). For Temple University historian Bryant Simon, the fascination is linked to "expressive branding," whereby a latte sipper's identity is bound up with the brand. How many books can the market support? Here's a quintuple grande.The Subject Is Starbucks
Starbucked: A Double Tall Tale of Caffeine, Commerce, and CultureBy Taylor Clark (Little, Brown, November, 2007).A business journalist tracks the company's success--and critics. Does Starbucks exploit coffee farmers abroad? Crush unionizing attempts at home?
How Starbucks Saved My Life: A Son of Privilege Learns to Live Like Everyone ElseBy Michael Gates Gill (Gotham, September, 2007).A downsized adman becomes a barista and (breathlessly) learns life lessons.
Grande Expectations: A Year in the Life of Starbucks' StockBy Karen Blumenthal (Crown Business, April, 2007).The workings of the stock market as revealed in trades of the company's shares.
It's Not About the Coffee: Leadership Principles from a Life at StarbucksBy Howard Behar (Portfolio, January, 2008).Ten rules to follow, though one is "Think Independently."
The Starbucks Experience: 5 Principles for Turning Ordinary into ExtraordinaryBy Joseph A. Michelli (McGraw-Hill, November, 2006).More business lessons, this time by a psychologist and radio show host. To help decide who is management material, companies often administer personality tests. But Jordan Peterson, a psychology professor at the University of Toronto, says a cognitive test he helped develop is a better predictor.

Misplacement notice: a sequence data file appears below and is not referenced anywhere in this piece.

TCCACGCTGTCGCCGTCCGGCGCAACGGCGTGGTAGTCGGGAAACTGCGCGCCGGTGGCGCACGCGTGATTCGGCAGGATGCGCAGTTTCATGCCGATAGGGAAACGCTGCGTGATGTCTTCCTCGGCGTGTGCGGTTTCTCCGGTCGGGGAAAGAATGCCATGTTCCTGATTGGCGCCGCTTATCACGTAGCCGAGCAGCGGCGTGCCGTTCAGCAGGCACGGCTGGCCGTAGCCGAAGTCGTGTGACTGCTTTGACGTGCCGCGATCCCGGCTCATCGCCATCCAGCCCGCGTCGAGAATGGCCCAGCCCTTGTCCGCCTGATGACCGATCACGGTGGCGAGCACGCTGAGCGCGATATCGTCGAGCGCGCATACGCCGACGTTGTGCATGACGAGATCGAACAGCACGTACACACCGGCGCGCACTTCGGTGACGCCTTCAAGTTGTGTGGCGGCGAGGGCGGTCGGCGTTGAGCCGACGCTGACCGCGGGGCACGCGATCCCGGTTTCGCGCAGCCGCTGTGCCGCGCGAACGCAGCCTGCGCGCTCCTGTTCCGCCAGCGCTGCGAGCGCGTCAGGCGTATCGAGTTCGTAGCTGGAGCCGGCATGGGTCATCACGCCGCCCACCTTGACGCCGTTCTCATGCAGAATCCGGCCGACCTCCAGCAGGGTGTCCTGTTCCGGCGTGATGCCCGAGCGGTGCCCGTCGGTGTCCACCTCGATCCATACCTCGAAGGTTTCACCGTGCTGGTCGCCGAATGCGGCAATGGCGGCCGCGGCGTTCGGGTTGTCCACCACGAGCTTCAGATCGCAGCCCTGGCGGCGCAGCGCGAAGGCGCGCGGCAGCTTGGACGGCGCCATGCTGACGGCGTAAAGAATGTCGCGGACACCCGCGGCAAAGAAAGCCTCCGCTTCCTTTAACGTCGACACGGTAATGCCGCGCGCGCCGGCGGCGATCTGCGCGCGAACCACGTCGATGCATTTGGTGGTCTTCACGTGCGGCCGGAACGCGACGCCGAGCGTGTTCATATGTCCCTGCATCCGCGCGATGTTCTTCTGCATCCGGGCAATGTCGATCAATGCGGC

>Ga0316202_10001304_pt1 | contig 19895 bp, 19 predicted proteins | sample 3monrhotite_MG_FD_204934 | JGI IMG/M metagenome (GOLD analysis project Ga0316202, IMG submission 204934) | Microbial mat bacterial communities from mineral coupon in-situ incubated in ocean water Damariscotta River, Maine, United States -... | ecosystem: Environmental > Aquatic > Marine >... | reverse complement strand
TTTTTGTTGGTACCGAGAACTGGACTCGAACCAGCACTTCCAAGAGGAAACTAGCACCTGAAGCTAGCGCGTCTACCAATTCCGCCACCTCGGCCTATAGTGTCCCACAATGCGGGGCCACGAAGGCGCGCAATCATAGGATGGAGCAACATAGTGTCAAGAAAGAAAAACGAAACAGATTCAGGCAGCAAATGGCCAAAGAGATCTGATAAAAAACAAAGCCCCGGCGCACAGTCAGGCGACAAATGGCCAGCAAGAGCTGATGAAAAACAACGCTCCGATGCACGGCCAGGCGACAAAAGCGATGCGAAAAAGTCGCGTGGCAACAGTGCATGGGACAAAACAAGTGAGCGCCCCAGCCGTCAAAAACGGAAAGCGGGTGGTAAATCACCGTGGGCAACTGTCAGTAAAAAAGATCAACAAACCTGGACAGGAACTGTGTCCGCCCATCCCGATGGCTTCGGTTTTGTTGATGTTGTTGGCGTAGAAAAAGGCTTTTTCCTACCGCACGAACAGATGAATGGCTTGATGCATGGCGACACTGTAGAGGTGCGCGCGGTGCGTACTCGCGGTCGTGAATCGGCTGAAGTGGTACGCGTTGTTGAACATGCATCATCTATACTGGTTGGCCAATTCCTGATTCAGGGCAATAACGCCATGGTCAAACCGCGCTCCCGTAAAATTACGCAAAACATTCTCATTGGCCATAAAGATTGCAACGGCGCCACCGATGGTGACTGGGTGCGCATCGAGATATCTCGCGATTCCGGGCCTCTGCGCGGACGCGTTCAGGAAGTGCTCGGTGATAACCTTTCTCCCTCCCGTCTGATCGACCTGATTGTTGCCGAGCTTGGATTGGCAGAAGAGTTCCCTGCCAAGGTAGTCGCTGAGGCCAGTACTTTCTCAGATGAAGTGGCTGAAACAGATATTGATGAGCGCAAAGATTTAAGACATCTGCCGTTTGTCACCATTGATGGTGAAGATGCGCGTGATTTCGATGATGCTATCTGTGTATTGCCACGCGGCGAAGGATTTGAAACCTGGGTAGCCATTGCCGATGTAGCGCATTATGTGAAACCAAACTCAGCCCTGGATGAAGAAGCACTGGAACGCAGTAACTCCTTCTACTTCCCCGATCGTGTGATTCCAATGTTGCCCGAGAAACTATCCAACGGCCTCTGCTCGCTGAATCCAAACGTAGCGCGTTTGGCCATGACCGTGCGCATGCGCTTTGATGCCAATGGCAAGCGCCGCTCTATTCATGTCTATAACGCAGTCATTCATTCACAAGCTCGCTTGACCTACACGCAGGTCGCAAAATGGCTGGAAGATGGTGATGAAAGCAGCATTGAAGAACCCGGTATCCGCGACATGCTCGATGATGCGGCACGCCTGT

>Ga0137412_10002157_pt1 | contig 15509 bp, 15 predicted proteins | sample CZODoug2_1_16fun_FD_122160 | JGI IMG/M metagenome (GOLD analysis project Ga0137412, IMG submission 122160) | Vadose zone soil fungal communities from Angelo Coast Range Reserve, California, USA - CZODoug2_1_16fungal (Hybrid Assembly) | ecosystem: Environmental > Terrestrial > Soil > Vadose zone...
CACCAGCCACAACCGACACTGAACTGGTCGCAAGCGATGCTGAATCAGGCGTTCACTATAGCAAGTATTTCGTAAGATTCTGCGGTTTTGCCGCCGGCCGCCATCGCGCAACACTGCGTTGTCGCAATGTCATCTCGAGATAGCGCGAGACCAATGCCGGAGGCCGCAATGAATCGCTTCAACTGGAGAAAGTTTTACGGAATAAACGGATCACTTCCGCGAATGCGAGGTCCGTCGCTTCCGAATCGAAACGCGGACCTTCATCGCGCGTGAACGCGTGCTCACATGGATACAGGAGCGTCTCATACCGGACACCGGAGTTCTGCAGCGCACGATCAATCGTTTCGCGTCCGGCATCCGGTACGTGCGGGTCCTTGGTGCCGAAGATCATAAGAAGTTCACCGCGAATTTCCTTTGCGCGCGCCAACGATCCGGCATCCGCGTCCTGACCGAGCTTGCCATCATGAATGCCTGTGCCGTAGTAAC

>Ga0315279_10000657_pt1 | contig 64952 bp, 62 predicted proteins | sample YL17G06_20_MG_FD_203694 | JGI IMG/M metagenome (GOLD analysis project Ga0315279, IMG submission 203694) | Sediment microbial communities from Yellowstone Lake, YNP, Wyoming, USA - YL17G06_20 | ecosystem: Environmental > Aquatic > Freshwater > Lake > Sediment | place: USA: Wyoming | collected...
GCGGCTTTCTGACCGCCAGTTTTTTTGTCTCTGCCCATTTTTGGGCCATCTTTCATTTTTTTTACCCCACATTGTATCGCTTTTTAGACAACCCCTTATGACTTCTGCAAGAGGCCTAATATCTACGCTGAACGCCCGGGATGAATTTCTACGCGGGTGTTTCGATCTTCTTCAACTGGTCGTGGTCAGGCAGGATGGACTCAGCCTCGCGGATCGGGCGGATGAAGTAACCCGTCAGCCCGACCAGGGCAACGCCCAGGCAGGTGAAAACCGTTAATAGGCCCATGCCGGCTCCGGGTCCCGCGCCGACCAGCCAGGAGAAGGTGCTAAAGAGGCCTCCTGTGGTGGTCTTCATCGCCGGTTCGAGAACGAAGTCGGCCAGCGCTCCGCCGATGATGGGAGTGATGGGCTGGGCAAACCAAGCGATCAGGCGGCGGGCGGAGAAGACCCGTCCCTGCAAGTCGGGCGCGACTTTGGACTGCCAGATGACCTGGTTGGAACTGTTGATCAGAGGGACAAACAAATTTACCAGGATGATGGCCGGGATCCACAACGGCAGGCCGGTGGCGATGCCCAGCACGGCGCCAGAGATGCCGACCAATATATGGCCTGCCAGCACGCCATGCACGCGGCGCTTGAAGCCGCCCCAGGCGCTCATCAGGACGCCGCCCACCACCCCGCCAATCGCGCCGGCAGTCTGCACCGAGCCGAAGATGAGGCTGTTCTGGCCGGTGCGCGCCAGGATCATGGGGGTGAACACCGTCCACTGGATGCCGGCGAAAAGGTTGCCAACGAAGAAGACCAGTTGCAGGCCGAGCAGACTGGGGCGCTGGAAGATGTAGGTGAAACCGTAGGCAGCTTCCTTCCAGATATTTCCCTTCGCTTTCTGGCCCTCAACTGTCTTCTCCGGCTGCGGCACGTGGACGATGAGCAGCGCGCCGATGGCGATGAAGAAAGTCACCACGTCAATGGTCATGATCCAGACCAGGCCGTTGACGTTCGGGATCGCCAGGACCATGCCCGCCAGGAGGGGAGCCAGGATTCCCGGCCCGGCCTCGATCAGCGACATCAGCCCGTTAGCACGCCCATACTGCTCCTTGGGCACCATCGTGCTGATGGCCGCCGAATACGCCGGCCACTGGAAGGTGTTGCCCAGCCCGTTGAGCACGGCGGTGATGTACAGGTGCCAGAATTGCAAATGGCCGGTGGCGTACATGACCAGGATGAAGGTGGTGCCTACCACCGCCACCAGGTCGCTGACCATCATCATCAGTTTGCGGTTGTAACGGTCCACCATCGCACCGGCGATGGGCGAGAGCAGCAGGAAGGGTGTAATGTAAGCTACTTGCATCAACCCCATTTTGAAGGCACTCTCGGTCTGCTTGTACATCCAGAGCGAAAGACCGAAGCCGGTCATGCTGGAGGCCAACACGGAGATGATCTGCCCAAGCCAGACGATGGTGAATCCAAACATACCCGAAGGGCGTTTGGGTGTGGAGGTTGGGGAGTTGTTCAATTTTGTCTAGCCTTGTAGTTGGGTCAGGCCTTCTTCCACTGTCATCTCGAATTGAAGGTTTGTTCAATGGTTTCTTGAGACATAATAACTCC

Peterson and research colleagues from Harvard University, the University of Hawaii, and Montreal's McGill University have adapted to a business setting tests normally used by neuropsychologists to assess damage to the prefrontal cortex, the brain's "executive." The result is a 90-minute computerized exam they sell through their company, ExamCorp, for $100 to $350 per employee.
The test, which gauges memory, plus decision-making speed and other skills, was given to 800 managers. And the results of a study of 80 of those professionals, published in the Journal of Personality and Social Psychology in August, show that managers who get top performance ratings at work typically do well on the exam. Peterson asserts that the exam can outpredict the traditional corporate tests, many of which "are 50 years old." Fans of NBC's hit sitcom The Office can soon interact with bobblehead versions of Dwight, Pam, and boss Michael, played on the show by Steve Carell: They're all in the Office video game due Oct. 30. Produced by Dallas-based MumboJumbo, it has players racing to fetch coffee, copy documents, and finish other tasks, with sound drawn from the series. MumboJumbo aims to appeal both to the "casual," or easy-to-play, game market (estimated by JupiterResearch to reach $810 million by 2008) and Office devotees. It will sell the $29.99 game in Europe, too—excluding Britain, home of the original show.